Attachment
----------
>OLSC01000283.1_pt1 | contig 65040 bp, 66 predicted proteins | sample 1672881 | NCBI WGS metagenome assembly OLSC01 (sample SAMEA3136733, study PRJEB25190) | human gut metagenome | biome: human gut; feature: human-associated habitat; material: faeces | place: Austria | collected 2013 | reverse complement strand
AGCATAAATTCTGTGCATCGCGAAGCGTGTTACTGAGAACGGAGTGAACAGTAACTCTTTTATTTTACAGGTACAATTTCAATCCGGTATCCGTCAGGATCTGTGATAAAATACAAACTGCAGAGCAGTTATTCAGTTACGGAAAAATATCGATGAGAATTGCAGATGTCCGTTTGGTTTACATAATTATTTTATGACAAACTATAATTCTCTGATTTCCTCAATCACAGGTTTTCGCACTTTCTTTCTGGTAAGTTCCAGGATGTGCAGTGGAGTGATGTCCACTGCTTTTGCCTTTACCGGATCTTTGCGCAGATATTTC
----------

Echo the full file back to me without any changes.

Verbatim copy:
>OLSC01000283.1_pt1 | contig 65040 bp, 66 predicted proteins | sample 1672881 | NCBI WGS metagenome assembly OLSC01 (sample SAMEA3136733, study PRJEB25190) | human gut metagenome | biome: human gut; feature: human-associated habitat; material: faeces | place: Austria | collected 2013 | reverse complement strand
AGCATAAATTCTGTGCATCGCGAAGCGTGTTACTGAGAACGGAGTGAACAGTAACTCTTTTATTTTACAGGTACAATTTCAATCCGGTATCCGTCAGGATCTGTGATAAAATACAAACTGCAGAGCAGTTATTCAGTTACGGAAAAATATCGATGAGAATTGCAGATGTCCGTTTGGTTTACATAATTATTTTATGACAAACTATAATTCTCTGATTTCCTCAATCACAGGTTTTCGCACTTTCTTTCTGGTAAGTTCCAGGATGTGCAGTGGAGTGATGTCCACTGCTTTTGCCTTTACCGGATCTTTGCGCAGATATTTC